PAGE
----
How do both approaches compare to more data with ever-better algorithms? Combine better algo intelligence with more data? Does that beat more data with weak intelligence?

Javier said...

I'm very new to CF but from what you said yehuda the netflix CF is user to user. Like movie choices group similar user right? I wish Netflix would add some actor, director, screenwriter rating to the mix as some movies are good but John Travolta is always bad.

Josh said...

Something that still seems to be an open question is whether one approach is better than another in a general sense. For the Netflix test set, Yehuda implies that Netflix has (probably intentionally) biased it to cases where we don't know much about the user. They've made it a bit easier on us by focusing on movies with high support. In this case, and with the extensive data conditioning BellKor is doing, additional movie information may be just gravy that doesn't add much information (or even detracts from the less subjective information derived from the historical data).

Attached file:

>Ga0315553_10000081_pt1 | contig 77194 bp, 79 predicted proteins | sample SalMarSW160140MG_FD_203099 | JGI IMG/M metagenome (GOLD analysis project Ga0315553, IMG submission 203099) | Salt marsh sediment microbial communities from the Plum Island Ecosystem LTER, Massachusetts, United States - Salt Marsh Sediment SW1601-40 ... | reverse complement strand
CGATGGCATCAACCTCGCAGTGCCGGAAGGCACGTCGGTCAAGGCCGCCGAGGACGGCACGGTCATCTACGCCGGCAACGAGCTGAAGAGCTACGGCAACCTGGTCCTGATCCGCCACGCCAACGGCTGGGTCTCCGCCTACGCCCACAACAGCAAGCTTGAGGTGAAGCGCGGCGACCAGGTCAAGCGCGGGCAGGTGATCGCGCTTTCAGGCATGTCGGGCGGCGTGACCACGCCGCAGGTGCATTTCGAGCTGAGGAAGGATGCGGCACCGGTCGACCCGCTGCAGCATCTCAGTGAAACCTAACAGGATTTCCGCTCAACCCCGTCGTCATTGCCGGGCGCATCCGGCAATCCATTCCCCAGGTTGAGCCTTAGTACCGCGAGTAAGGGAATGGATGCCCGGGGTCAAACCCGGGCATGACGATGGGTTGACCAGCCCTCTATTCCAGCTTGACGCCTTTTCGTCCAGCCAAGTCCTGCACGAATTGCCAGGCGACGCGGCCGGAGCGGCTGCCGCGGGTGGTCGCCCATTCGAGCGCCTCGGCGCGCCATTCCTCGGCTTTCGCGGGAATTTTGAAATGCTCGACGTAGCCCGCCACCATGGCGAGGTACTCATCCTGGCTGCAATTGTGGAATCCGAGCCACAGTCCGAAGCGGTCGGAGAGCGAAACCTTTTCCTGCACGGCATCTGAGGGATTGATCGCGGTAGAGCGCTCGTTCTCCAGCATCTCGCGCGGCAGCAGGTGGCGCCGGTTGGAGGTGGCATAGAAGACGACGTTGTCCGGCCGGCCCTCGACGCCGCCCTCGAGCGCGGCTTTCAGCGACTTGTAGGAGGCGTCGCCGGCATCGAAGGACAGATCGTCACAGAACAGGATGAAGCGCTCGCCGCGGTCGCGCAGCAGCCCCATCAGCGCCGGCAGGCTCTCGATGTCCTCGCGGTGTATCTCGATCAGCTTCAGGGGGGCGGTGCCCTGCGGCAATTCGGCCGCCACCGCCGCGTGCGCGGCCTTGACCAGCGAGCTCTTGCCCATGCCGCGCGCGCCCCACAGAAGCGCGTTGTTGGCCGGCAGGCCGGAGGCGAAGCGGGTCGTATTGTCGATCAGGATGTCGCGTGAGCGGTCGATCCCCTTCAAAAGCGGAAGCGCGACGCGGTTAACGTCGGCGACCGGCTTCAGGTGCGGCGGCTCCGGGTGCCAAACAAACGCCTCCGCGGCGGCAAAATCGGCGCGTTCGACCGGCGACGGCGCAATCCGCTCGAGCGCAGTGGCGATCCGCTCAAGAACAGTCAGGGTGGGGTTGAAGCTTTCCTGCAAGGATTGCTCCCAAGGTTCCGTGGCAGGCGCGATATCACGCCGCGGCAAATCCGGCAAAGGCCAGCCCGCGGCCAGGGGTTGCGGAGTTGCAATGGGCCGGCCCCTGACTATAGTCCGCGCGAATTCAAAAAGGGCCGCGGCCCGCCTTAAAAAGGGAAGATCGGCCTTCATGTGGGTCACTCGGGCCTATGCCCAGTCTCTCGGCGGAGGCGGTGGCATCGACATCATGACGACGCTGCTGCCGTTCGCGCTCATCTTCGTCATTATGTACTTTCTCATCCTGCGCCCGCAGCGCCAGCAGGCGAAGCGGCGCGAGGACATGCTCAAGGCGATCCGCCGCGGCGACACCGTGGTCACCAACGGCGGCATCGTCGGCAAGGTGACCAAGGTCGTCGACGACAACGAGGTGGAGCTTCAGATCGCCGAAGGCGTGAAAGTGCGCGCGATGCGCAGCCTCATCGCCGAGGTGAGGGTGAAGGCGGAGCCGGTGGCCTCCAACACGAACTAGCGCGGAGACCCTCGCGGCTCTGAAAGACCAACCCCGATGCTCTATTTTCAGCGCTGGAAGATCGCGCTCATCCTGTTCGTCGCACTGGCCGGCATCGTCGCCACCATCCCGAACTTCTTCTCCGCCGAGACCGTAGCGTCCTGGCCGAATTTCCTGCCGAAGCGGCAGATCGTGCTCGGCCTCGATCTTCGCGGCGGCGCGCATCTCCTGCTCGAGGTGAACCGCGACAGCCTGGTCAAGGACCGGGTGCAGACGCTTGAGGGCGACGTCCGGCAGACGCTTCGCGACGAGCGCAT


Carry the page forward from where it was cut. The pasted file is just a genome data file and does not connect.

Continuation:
But there's still an open question of the general case, where the movie may not have good support.

Either way, the Stanford example is too limited to draw a firm conclusion. Who is to say if the "more complex" algorithm was a good comparison to the IMDB algorithm? Were they doing PCA, which in at least some sense should make up for any advantage of the IMDB information, or was the more complex algorithm purely CF-based?

Anybody that has a good cite on the relative merits of well-conditioned machine-learned recommendations vs. external data augmented recommendations, I'd love to see it, though.

Josh

Anonymous said...

A simple question: how would using imdb data be considered possible, unless a data fee were paid; and imdb already has a direct relationship with Amazon?

Just wondering aloud.

Doug de la Torre said...

I think Yehuda is right. Any of the latent semantic indexing approaches, SVD, etc. all factor the ratings into features, which represent abstract concepts which are typically represented by metadata.

I ended up gathering metdata from the Netflix BOB data URLs. For example, this is the kind of data for "Dinosaur Planet"

{"id":"60034316",
"title":"Dinosaur Planet",